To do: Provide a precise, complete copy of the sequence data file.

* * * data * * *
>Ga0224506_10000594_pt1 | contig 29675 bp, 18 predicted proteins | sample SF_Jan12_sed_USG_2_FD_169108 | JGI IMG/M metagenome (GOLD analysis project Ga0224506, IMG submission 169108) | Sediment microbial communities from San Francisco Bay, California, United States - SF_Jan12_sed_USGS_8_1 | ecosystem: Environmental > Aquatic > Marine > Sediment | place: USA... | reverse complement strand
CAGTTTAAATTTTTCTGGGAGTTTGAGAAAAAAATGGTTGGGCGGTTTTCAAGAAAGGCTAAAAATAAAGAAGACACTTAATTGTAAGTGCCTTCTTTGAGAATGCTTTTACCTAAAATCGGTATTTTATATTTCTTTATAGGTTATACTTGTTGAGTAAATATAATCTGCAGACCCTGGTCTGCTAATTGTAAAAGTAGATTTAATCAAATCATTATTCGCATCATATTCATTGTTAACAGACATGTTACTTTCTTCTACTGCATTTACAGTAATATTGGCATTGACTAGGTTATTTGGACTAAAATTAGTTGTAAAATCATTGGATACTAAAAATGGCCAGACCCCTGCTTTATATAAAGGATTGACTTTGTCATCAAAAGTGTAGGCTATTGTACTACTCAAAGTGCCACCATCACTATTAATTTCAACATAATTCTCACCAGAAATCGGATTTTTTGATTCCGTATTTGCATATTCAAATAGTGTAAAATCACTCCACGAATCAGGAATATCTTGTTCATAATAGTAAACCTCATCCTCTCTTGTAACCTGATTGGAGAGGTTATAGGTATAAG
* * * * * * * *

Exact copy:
>Ga0224506_10000594_pt1 | contig 29675 bp, 18 predicted proteins | sample SF_Jan12_sed_USG_2_FD_169108 | JGI IMG/M metagenome (GOLD analysis project Ga0224506, IMG submission 169108) | Sediment microbial communities from San Francisco Bay, California, United States - SF_Jan12_sed_USGS_8_1 | ecosystem: Environmental > Aquatic > Marine > Sediment | place: USA... | reverse complement strand
CAGTTTAAATTTTTCTGGGAGTTTGAGAAAAAAATGGTTGGGCGGTTTTCAAGAAAGGCTAAAAATAAAGAAGACACTTAATTGTAAGTGCCTTCTTTGAGAATGCTTTTACCTAAAATCGGTATTTTATATTTCTTTATAGGTTATACTTGTTGAGTAAATATAATCTGCAGACCCTGGTCTGCTAATTGTAAAAGTAGATTTAATCAAATCATTATTCGCATCATATTCATTGTTAACAGACATGTTACTTTCTTCTACTGCATTTACAGTAATATTGGCATTGACTAGGTTATTTGGACTAAAATTAGTTGTAAAATCATTGGATACTAAAAATGGCCAGACCCCTGCTTTATATAAAGGATTGACTTTGTCATCAAAAGTGTAGGCTATTGTACTACTCAAAGTGCCACCATCACTATTAATTTCAACATAATTCTCACCAGAAATCGGATTTTTTGATTCCGTATTTGCATATTCAAATAGTGTAAAATCACTCCACGAATCAGGAATATCTTGTTCATAATAGTAAACCTCATCCTCTCTTGTAACCTGATTGGAGAGGTTATAGGTATAAG